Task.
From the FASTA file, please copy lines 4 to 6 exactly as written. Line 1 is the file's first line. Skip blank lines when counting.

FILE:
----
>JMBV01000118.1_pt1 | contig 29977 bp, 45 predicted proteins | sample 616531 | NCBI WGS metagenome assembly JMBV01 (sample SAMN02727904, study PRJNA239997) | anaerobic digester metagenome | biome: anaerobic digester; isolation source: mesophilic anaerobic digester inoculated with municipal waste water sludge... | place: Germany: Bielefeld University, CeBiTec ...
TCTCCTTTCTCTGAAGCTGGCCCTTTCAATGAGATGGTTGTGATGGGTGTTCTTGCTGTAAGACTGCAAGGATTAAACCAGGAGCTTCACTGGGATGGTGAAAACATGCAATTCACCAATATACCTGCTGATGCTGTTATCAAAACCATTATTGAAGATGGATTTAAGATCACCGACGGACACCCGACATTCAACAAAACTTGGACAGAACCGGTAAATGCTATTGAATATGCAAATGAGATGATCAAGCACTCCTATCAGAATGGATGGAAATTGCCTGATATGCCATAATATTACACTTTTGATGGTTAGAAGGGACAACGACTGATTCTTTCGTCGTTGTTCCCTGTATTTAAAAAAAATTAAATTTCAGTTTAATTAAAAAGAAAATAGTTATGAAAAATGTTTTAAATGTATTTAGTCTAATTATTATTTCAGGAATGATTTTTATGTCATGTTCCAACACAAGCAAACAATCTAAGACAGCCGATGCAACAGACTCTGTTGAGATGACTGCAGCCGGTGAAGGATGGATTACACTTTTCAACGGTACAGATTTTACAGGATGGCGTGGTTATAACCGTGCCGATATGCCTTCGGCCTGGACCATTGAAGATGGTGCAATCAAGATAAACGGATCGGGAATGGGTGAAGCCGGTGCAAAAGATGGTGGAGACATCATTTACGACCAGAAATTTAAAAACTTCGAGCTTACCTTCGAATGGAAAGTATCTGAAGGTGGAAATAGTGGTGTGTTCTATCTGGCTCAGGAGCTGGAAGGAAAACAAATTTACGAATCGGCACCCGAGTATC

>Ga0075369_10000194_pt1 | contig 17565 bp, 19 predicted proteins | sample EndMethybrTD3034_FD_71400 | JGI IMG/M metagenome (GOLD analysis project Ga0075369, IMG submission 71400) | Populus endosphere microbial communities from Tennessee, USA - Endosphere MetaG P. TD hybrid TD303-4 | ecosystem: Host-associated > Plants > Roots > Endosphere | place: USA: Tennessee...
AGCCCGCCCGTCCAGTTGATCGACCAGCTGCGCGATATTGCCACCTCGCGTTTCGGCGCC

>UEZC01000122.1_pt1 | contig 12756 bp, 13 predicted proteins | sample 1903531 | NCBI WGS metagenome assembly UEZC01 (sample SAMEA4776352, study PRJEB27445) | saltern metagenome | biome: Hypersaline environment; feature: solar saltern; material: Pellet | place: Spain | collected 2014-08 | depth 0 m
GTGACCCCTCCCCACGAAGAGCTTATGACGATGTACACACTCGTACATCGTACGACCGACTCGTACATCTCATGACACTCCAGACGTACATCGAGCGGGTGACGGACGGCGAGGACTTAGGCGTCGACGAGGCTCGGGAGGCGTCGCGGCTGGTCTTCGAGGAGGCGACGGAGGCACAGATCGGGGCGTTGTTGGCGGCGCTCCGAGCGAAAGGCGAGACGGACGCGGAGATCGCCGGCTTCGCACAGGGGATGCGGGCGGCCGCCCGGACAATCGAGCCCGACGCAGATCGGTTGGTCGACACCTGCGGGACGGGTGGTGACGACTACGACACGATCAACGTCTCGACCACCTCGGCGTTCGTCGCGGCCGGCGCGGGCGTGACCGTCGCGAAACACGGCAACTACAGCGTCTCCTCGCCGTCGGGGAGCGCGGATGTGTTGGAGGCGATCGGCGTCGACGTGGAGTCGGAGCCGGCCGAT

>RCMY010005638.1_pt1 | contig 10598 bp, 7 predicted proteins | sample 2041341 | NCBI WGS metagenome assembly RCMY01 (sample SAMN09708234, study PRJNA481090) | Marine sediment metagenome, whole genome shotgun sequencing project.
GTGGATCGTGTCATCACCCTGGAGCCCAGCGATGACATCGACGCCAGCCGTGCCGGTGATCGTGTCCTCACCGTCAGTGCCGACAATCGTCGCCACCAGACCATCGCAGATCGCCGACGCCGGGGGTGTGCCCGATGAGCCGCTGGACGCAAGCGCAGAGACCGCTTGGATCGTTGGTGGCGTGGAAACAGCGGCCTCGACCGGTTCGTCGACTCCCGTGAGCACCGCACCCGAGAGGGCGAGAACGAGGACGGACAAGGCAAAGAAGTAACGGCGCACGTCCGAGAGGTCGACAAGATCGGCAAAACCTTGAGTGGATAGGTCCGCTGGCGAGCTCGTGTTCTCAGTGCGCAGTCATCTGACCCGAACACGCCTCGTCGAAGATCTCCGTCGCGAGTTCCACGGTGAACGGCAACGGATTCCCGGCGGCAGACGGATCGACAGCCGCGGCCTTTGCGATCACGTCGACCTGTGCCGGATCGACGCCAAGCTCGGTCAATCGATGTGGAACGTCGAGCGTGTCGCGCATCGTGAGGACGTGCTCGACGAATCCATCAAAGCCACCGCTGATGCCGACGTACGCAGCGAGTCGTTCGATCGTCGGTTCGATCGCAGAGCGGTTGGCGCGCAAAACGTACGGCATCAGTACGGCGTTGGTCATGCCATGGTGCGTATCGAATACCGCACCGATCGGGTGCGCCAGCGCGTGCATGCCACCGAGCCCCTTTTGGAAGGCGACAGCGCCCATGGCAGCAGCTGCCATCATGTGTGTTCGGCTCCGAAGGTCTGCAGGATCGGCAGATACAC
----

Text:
AGCCCGCCCGTCCAGTTGATCGACCAGCTGCGCGATATTGCCACCTCGCGTTTCGGCGCC

>UEZC01000122.1_pt1 | contig 12756 bp, 13 predicted proteins | sample 1903531 | NCBI WGS metagenome assembly UEZC01 (sample SAMEA4776352, study PRJEB27445) | saltern metagenome | biome: Hypersaline environment; feature: solar saltern; material: Pellet | place: Spain | collected 2014-08 | depth 0 m
GTGACCCCTCCCCACGAAGAGCTTATGACGATGTACACACTCGTACATCGTACGACCGACTCGTACATCTCATGACACTCCAGACGTACATCGAGCGGGTGACGGACGGCGAGGACTTAGGCGTCGACGAGGCTCGGGAGGCGTCGCGGCTGGTCTTCGAGGAGGCGACGGAGGCACAGATCGGGGCGTTGTTGGCGGCGCTCCGAGCGAAAGGCGAGACGGACGCGGAGATCGCCGGCTTCGCACAGGGGATGCGGGCGGCCGCCCGGACAATCGAGCCCGACGCAGATCGGTTGGTCGACACCTGCGGGACGGGTGGTGACGACTACGACACGATCAACGTCTCGACCACCTCGGCGTTCGTCGCGGCCGGCGCGGGCGTGACCGTCGCGAAACACGGCAACTACAGCGTCTCCTCGCCGTCGGGGAGCGCGGATGTGTTGGAGGCGATCGGCGTCGACGTGGAGTCGGAGCCGGCCGAT